Have you ever wondered how you might respond to the words: “You have cancer?"
Have you ever wondered how a diagnosis might change your life?
I don’t have to wonder because, like so many other people, I’ve lived it.
In September 2015, I was waiting for results from a needle biopsy. My mammogram showed some suspicious spots that doctors needed to test — and while they did, I called the office several times a day in search of news.
A nurse finally told me, “You have a bump in the road, and we’re going to help you get over it.”
I wanted more than a euphemism. “So you’re telling me I have breast cancer.”
Now, thankfully, it’s all old news. Preventative testing caught the cancer at its earliest stage. My course of action was a mastectomy, reconstruction, and daily anti-cancer medication after.
But at the time, I was terrified.
It’s why the night before my surgery I had a “Kick Cancer’s Butt” party with all my closest friends. They brought laughter and food, and kept my mind off my fear — right up until hours before my surgical and hospital stint.
I’m telling you my story because it fits with this week’s Positively Cincinnati.
I profiled a woman named Rama Kasturi. She had a mastectomy, chemotherapy and radiation after a breast cancer diagnosis in 2007. Her surgical oncologist at the University of Cincinnati Cancer Institute, Dr. Elizabeth Shaughnessy, said Kasturi’s case was especially tough. Kasturi had to find something powerful to motivate herself through it.
“The treatment plan kept shifting because we kept finding more disease,” Shaughnessy said. “Rama reached out to what gives her joy, and one of the things she loves most is walking through Burnet Woods with her dogs.”
That love really came into play at pivotal moments.
“I still remember the night I had my first round of chemo,” Kasturi said, “I was so exhausted and on my couch. But I thought I was like Lazarus just risen from the dead when I was able to walk to Burnet Woods.”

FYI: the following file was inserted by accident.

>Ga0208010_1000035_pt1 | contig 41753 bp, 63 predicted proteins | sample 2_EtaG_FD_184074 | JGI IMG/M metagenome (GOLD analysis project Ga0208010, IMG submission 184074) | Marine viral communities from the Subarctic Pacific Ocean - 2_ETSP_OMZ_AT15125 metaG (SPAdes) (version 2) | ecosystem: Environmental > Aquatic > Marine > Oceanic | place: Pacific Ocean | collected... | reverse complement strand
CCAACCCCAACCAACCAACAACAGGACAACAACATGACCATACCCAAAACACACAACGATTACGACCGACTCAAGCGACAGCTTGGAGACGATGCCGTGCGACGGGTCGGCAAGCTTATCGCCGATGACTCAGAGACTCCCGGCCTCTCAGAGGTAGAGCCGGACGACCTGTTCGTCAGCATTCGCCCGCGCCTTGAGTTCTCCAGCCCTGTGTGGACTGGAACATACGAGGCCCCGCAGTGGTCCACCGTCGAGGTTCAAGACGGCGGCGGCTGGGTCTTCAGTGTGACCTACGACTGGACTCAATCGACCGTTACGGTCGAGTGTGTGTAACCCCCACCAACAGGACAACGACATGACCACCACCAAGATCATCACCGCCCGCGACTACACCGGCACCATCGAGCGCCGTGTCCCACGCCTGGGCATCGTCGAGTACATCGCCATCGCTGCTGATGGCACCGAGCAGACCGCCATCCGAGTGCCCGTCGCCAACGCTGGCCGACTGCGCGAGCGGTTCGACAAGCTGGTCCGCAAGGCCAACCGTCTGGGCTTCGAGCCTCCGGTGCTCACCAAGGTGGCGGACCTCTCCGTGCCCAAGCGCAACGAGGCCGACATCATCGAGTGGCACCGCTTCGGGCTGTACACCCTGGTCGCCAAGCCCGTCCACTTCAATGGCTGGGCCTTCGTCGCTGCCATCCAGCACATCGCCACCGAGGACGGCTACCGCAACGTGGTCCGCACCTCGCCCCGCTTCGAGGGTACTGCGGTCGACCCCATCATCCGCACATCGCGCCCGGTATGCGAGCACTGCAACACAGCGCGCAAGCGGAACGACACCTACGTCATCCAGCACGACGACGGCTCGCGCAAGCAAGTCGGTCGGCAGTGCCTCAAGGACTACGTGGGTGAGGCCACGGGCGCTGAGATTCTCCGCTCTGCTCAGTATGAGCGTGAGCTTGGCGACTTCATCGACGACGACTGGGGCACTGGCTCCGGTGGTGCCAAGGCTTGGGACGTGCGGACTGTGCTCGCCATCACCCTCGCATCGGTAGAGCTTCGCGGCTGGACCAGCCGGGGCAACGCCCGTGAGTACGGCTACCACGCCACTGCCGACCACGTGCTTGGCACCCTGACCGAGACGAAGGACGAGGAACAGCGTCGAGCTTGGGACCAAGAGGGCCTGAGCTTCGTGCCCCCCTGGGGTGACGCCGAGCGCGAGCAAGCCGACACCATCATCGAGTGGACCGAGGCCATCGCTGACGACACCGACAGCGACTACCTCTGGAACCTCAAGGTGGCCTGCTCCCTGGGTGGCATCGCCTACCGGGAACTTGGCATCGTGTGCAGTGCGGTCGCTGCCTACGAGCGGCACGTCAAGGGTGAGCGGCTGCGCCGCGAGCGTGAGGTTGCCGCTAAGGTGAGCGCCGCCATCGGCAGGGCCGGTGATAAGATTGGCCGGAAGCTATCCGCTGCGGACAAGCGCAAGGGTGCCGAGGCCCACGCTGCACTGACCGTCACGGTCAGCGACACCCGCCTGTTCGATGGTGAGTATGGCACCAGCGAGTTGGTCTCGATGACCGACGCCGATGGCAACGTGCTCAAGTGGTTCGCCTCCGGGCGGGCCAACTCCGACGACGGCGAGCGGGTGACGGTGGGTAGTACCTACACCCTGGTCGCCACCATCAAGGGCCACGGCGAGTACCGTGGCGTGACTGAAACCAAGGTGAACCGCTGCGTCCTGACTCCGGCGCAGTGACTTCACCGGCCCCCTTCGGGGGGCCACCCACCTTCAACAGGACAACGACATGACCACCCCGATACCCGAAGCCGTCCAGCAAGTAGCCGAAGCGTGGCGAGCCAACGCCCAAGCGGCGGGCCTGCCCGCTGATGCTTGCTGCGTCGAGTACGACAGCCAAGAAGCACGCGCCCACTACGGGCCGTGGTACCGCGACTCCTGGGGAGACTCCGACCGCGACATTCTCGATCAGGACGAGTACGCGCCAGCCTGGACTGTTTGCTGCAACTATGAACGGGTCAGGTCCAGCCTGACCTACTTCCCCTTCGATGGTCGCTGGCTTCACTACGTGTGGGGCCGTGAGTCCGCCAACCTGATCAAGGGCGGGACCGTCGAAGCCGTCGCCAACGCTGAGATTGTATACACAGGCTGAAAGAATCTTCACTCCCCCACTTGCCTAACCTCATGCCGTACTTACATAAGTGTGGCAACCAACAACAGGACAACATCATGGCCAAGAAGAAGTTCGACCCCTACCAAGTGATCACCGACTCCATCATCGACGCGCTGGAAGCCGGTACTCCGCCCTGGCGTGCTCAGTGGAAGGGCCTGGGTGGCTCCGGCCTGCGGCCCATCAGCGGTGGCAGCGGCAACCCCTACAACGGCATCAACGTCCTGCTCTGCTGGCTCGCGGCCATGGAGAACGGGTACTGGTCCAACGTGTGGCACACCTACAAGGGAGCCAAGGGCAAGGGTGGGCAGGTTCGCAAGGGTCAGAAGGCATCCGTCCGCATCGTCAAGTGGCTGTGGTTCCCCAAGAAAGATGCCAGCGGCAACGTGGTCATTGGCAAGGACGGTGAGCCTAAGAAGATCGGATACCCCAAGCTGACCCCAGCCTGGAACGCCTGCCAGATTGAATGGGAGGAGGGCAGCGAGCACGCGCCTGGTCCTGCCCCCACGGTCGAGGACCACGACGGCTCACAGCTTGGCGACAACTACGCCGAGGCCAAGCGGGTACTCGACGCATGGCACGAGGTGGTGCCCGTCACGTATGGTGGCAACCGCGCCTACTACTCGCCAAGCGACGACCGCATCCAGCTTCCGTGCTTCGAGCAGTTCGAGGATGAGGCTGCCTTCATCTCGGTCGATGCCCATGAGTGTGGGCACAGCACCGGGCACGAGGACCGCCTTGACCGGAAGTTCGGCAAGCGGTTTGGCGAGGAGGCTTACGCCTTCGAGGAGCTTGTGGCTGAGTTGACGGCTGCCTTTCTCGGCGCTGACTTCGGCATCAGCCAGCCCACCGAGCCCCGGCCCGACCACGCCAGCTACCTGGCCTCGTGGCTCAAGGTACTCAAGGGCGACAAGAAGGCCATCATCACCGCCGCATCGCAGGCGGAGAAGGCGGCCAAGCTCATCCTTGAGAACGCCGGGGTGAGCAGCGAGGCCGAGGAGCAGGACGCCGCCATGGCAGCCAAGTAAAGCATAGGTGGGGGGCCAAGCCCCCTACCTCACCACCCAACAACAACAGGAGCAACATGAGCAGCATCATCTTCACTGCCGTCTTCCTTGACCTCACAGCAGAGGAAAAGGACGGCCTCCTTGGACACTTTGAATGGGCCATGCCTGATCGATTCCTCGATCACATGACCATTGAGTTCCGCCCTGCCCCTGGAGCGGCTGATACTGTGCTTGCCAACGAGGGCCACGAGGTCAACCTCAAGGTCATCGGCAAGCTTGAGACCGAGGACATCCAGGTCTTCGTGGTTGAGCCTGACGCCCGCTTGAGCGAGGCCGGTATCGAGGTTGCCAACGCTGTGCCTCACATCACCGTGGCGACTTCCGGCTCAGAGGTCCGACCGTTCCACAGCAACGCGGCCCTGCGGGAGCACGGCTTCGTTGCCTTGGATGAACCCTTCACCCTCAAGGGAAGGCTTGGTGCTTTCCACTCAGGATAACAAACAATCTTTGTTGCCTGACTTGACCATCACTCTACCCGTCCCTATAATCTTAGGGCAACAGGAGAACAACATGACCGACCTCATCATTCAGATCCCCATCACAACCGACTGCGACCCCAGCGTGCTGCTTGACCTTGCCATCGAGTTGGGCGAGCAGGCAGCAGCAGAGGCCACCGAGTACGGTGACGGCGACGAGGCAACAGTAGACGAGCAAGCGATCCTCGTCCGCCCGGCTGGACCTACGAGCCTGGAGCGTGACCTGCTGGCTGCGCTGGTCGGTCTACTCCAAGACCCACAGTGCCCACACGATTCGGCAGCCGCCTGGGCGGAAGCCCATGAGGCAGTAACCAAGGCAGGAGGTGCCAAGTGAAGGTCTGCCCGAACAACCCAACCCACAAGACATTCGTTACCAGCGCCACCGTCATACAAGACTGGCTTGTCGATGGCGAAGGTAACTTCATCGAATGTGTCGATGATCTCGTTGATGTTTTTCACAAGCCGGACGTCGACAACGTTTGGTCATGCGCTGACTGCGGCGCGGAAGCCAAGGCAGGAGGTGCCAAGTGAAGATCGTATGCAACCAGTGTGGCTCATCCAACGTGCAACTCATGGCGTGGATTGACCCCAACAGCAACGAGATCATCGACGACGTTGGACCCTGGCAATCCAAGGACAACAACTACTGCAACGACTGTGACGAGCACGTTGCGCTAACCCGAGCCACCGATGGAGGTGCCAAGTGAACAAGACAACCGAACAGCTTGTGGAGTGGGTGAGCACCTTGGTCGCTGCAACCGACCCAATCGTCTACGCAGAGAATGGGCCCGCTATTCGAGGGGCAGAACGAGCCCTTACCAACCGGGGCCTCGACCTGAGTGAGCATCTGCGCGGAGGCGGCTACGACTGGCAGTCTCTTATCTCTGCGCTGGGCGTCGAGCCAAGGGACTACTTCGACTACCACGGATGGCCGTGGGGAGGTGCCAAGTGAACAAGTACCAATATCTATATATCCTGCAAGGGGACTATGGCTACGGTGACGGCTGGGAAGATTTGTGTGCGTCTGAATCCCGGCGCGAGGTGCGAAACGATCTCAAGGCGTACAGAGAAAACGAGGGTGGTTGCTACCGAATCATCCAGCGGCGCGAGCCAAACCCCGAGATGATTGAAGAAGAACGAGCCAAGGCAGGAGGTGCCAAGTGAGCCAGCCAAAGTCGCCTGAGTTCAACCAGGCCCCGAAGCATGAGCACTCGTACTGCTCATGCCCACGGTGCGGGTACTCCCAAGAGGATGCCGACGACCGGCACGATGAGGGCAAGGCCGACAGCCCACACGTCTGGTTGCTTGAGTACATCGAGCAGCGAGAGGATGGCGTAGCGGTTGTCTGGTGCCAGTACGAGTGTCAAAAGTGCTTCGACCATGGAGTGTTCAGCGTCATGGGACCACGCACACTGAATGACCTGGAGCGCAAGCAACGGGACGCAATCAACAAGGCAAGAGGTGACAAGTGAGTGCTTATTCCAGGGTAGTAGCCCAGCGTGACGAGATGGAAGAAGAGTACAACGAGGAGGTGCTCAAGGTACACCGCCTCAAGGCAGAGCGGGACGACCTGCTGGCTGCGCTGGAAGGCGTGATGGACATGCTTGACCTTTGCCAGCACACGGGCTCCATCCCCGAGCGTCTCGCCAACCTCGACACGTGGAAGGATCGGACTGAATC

Walking at the Cincinnati Park with her dogs was something Kasturi had done for years, but it took on new meaning during her cancer treatment. For her, each 45-minute walk was like a daily dose of medicine.
Paying attention to nature’s beauty and how the same scene changed from season to season helped Rama focus on something other than her worries — something beautiful.
So beautiful, in fact, that she started taking pictures. Eventually she transformed her struggle with cancer into a book of photos she took while she was in the fight of her life.
“Nature renews herself. Nature is a prime example of how, despite death and destruction, there’s still renewal and rebirth…Thanks to my doctors, my drug regimen, and thanks to Burnet Woods, I am here to enjoy season after season after season,” she said.
“It was nature that helped her heal,” Dr. Shaughnessy added.
Kasturi's advice to anyone dealing with a diagnosis, especially during Breast Cancer Awareness Month: Take a walk in the woods.
You can get a hard copy of Kasturi's book chronicling her journey of healing and renewal by contacting firstname.lastname@example.org.